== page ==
The conductance of the giant Magnon spin wave in ultrathin insulators surprises researchers

Current (I) through the injector electrode generates magnon in the thin YIG layer. These flow to the detector electrode, where they produce an electrical voltage (V). Credit: University of Groningen / Xiangyang Wei

As the conductor wires become thinner, their electrical resistance increases. This is Ohm’s law, and it is generally correct. An important exception is at very low temperatures, where electron mobility increases as the wires become so thin that they are effectively two-dimensional. Now, physicists from the University of Groningen, along with colleagues from the University of Brest, have observed that something similar happens with the conductivity of magnons, spin waves that travel through magnetic insulators, just like a wave through a stage. The increase in conductivity was spectacular and occurred at room temperature. This observation was published in Materials of nature on September 22

Electrons have a magnetic moment, called spin, which has a value of “up” or “down”. It is possible to accumulate a type of spin by sending a current through a heavy metal, such as platinum. When those electron-carried spins encounter the YIG (yttrium iron garnet) magnetic insulator, the electrons cannot pass. However, at the interface with YIG, the excitation of the spin is transmitted: the magnons (which can also carry the spin) are excited. These spin waves pass through the magnetic insulator like a wave in a stage: none of the electrons (the “spectators”) move from their place, but they still transmit the spin excitation. The reverse process occurs at the detector electrode: the magnons make electronic turns, which then produce an electrical voltage that can be measured, explains Bart van Wees, professor of applied physics at the University of Groningen and a specialist in fields such as spintronics.

Motivated by the increased electron mobility in 2D materials, his group decided to test magnon transport in ultra-thin (nanometer) YIG films. “These films are not strictly 2D materials, but when they are thin enough, magnons can only move in two dimensions,” explains Van Wees. The measurements, performed by Ph.D. student Xiangyang Wei, produced a surprising result: the conductivity of the spin increased by three orders of magnitude, compared to the bulk YIG material.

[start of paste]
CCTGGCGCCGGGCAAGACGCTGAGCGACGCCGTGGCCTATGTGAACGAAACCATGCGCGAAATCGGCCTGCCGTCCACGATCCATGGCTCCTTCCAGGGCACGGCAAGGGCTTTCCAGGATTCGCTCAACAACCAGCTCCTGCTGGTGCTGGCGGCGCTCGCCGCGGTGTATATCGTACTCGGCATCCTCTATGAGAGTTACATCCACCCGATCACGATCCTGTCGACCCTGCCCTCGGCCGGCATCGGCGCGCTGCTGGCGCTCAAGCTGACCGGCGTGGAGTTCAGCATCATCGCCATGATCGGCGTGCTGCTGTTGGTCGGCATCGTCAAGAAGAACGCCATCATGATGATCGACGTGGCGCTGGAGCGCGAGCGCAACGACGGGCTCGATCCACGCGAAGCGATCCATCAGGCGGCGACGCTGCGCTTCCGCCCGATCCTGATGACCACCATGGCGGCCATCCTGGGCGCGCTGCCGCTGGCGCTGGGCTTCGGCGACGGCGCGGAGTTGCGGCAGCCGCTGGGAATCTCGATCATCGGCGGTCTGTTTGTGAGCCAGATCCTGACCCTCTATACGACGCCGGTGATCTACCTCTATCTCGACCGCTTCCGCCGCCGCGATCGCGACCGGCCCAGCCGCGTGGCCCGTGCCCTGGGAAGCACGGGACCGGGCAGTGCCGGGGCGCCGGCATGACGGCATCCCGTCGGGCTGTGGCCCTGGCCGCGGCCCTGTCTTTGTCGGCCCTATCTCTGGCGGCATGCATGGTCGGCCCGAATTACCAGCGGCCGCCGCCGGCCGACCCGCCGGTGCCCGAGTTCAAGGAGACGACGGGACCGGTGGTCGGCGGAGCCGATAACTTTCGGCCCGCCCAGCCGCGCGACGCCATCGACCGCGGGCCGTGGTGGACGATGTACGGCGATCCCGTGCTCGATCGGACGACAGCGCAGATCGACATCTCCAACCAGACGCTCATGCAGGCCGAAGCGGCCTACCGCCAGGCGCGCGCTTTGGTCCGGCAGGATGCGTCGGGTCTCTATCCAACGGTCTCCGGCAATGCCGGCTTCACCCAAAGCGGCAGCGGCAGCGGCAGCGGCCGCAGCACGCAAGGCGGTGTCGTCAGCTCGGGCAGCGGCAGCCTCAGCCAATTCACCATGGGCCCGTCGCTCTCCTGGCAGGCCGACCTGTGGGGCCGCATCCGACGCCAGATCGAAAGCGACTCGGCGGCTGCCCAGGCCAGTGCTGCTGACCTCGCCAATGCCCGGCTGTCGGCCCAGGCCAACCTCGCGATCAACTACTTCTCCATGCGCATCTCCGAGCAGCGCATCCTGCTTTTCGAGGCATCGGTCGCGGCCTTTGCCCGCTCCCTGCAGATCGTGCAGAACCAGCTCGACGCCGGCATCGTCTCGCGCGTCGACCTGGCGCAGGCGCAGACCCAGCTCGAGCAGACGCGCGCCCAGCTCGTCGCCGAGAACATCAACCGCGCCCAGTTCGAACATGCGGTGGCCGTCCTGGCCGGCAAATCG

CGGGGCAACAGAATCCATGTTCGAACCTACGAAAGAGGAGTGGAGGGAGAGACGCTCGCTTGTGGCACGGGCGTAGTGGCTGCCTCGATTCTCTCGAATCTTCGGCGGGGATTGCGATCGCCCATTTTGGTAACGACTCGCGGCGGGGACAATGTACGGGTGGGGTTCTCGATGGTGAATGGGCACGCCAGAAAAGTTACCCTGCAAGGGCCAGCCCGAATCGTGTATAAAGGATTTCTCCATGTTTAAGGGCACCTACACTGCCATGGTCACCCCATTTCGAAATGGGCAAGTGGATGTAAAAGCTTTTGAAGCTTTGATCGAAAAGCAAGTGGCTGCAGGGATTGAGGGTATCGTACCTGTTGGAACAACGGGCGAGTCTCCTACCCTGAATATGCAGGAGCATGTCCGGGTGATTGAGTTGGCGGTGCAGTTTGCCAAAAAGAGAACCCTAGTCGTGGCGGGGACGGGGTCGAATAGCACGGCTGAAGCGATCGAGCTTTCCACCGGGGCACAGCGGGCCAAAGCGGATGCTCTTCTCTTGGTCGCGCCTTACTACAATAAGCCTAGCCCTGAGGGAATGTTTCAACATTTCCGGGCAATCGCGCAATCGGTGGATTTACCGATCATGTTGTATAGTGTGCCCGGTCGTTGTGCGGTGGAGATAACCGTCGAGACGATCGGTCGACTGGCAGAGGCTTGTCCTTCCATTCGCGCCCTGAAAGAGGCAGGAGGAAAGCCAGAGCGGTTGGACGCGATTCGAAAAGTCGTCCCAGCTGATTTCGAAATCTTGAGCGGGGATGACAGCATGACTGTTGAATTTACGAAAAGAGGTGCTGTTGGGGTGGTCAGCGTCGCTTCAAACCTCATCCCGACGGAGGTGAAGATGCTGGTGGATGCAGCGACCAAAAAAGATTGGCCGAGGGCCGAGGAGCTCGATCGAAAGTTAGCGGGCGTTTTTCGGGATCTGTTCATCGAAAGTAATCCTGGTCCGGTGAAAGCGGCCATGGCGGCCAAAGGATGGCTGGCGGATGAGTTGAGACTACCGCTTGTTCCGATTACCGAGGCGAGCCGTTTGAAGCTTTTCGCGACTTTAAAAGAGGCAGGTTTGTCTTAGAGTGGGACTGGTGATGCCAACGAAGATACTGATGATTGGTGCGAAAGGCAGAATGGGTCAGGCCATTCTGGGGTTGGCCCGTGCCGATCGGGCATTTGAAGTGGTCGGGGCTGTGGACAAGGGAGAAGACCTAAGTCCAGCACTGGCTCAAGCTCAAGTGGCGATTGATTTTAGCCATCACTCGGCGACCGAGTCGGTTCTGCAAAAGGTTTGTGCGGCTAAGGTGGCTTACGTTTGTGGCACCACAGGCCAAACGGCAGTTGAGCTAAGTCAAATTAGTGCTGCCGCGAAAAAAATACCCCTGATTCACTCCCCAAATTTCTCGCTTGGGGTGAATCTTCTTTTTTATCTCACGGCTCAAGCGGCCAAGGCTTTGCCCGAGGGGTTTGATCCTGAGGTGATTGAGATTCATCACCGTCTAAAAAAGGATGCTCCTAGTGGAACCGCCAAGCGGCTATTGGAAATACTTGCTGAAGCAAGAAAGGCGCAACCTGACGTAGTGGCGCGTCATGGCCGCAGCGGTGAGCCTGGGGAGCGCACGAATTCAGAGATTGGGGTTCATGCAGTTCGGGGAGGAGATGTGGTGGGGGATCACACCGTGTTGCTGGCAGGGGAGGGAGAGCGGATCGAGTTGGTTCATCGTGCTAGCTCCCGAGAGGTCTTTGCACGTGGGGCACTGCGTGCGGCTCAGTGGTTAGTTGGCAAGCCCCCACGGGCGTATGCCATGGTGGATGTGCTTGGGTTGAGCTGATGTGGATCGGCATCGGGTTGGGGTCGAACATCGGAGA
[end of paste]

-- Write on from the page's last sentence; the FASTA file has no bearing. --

Dramatic effects

Scientists don’t use terms like “giant” lightly, but in this case it was fully justified, says Van Wees. “We made the material 100 times thinner and the conductivity of Magnon went up 1,000 times. And this didn’t happen at low temperatures, as is required for the high electron mobility in 2D conductors, but at room temperature.” This result was unexpected and, so far, inexplicable. Van Wees: “In our article we give a tentative theoretical explanation which is based on the transition from 3D Magnon transport to 2D. But this cannot fully explain the dramatic effects we observe.”

So what could be done with this giant Magnon conduction? “We don’t understand that,” says Van Wees. “Therefore, our current claims are limited. This allows for research that could point the way to new but unknown physics. In the long run, this could also yield new devices.” First author Xiangyang Wei adds, “Because no electron transport is involved, Magnon waves produce no conventional heat dissipation. And heat production is a big problem in ever smaller electronic devices.”


And since magnons are bosons (i.e. they have integer spin quantum values), it might be possible to create a coherent state comparable to a Bose-Einstein condensate. Van Wees: “This could even produce spin superconductivity.” All this is for the future. For now, the giant conductance of Magnon in YIG is well documented. “The measurements are clear. We look forward to a good collaboration of theoretical physicists and experimenters.”

Practical spin wave transistor one step closer

More information:
X.-Y. Wei et al, Magnon Giant Spin Conductivity in Yttrium Iron Garnet Ultrathin Films, Materials of nature (2022). DOI: 10.1038 / s41563-022-01369-0

Provided by the University of Groningen

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